Friday, February 13, 2015

1910 panaramic view of Standard Oil plant in Whiting, IN

This plant is now owned by British Petroleum. It is currently in the news because it is one of two BP plants that is striking. But my main reason for this posting is to record the link to a really neat 1910 photo of the plant that I found while researching the South Chicago and Southern.

1910 Photo from Library of Congress

Indiana Historical Bureau posted
On September 22, 1889, the Chicago Tribune reported that construction was underway on the Standard Oil Refinery in Whiting. The paper noted that "Out on the sand dunes along the lake shore just beyond South Chicago and the Indiana state line, there are 800 men hammering rivets through great plates of boiler iron." The men were building fifty foot tanks for John D. Rockefeller's Standard Oil Co. Indiana-based subsidiary. 
According to the Encyclopedia of Chicago, by the mid-1890s the Whiting plant was the U.S.'s largest refinery, "handling 36,000 barrels of oil per day and accounting for nearly 20 percent of the total U.S. refining capacity." In 1955, an explosion destroyed the Whiting refinery, leaving 800 homeless, taking the lives of two, and costing ten million dollars in damages. Standard Oil bought 140 of the 180 damaged homes and eventually rebuilt its Whiting plant.
Learn more here: 
The image below showing the refinery is courtesy of the Whiting-Robertsdale Historical Society.

I can't find the Chicago Tribune article that I had read a few days ago about the strike. This is the best I can find now. What I remember from the article is that the strike is not over wages but the excessive overtime the workers are being required to work. Yet the strike is also complaining about the company using too many contract workers. The union claims that contract workers are not as well trained in safety as the union workers are. But when I learned that carpenter unions don't let a carpenter move his ladder because that is the job of someone in the laborer union, I have to wonder if what the union calls "safety" is what I would call "silly work rules." The article said the company plans to run the plant during the strike with replacement workers. This raises the same question in my mind that the union asked --- how come you can't find enough safety trained workers to relieve overtime, but you can find enough to run the plant? I know from working for Bell Labs that part of this answer is that engineers and other management have to leave the comfort of their offices and go work in the plant. They would not consider that a long term solution to solving the overtime issue. Also, the replacement worker defer maintenance work. I assume that refineries are now like telephone switching offices --- they are so automated that they actually run better during a strike because there is no maintenance work messing around with the equipment. But there is a limit as to how long you can defer maintenance work.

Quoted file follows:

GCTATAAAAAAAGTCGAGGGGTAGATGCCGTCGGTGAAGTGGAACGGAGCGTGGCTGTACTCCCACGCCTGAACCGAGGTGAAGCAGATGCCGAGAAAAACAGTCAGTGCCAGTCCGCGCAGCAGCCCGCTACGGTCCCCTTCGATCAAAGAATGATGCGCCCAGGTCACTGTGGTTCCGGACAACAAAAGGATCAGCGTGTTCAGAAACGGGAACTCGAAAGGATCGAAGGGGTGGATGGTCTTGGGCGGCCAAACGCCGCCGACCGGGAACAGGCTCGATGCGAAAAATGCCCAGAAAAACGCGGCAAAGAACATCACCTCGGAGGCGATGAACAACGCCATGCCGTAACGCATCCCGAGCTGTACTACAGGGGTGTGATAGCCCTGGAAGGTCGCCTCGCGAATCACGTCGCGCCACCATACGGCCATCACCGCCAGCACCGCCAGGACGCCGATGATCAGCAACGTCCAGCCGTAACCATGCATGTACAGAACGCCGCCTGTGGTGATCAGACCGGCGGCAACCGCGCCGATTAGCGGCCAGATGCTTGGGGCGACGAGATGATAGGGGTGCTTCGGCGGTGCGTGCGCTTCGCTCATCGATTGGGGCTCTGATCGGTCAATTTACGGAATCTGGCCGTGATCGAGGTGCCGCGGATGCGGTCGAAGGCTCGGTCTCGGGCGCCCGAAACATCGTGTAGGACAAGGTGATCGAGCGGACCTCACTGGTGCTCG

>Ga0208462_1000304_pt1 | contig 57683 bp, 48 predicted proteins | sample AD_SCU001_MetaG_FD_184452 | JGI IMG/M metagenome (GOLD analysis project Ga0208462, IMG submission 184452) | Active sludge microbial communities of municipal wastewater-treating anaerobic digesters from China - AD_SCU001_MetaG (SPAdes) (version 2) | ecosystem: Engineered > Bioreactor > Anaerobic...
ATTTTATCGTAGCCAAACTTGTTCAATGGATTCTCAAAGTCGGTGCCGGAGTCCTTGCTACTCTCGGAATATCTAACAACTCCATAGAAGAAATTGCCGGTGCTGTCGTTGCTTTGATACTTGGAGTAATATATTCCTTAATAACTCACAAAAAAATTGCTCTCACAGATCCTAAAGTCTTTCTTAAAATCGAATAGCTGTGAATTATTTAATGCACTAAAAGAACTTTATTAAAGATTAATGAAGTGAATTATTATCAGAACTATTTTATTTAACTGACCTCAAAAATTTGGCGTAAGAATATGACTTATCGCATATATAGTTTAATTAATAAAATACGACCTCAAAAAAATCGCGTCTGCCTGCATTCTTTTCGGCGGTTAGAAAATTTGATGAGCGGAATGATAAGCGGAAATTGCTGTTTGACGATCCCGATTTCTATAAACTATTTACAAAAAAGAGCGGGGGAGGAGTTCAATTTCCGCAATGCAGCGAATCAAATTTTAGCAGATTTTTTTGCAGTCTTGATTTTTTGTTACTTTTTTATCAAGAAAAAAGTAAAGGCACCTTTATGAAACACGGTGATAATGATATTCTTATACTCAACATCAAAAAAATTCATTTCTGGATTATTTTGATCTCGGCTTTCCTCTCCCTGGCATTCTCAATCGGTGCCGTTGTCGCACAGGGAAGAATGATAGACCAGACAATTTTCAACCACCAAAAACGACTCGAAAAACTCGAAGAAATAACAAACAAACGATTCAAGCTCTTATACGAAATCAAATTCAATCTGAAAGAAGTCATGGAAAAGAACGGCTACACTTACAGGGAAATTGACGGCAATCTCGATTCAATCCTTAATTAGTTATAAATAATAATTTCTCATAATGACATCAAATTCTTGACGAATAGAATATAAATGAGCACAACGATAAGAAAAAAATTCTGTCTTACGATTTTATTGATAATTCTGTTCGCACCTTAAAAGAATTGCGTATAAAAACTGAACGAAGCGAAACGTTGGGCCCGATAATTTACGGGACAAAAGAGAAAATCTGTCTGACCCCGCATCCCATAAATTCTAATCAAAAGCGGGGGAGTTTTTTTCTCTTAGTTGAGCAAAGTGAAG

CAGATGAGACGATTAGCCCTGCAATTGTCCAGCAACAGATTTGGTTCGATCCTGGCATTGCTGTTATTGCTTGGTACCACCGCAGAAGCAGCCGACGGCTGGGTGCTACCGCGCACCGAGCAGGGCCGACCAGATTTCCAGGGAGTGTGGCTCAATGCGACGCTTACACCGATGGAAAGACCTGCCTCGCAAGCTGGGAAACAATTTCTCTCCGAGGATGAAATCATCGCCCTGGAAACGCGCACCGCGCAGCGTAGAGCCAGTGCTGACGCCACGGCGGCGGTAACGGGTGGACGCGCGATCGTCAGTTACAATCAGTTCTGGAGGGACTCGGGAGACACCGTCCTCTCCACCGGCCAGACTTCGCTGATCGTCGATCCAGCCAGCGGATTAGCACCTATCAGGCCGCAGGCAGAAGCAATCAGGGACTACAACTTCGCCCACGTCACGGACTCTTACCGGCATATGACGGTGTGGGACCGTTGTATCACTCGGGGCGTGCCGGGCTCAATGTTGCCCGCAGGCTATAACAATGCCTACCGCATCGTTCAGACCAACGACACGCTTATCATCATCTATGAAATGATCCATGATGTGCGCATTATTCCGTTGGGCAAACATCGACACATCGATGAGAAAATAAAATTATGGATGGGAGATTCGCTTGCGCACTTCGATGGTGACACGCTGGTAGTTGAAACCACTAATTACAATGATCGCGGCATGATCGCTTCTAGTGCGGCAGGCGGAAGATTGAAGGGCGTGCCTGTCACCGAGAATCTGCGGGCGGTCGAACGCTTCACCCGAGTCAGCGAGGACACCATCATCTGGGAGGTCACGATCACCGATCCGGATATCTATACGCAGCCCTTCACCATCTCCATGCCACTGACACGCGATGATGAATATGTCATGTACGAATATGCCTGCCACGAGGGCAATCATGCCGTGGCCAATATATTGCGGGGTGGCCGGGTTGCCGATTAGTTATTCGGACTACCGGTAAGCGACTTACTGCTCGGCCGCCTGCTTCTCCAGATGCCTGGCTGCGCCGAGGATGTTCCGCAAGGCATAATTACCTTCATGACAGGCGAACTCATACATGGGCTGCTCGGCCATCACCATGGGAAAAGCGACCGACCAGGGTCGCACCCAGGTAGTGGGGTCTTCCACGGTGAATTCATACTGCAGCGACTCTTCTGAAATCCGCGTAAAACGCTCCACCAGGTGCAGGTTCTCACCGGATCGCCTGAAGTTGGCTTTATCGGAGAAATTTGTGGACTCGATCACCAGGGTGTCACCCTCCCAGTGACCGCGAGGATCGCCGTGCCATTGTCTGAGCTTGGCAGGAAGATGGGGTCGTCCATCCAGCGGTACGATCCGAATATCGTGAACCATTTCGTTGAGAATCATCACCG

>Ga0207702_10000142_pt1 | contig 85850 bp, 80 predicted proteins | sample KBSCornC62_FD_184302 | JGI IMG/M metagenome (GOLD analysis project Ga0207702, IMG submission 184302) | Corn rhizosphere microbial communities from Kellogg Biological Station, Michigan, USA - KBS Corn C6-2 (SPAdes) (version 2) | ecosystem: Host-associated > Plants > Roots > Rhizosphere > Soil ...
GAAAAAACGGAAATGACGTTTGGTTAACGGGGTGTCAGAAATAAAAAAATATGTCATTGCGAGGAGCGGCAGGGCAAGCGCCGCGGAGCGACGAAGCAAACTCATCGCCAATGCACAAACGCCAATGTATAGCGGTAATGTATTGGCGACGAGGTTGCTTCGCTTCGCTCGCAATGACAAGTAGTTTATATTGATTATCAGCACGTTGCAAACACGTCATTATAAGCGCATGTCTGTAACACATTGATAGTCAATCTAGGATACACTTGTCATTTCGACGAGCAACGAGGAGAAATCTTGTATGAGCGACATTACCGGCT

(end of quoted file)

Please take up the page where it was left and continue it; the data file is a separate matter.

A $300m construction job is installing a naphtha hydrotreater "to meet a new U.S. Environmental Protection Agency mandate to ensure that gasoline has less than 10 parts per million of sulfur, instead of the current standard of 30 parts per million....It will include two reactors and exchangers that will be located near the center of the refinery." [NWItimes]

A nice overview photo at the beginning of "reduce emissions by 2025."

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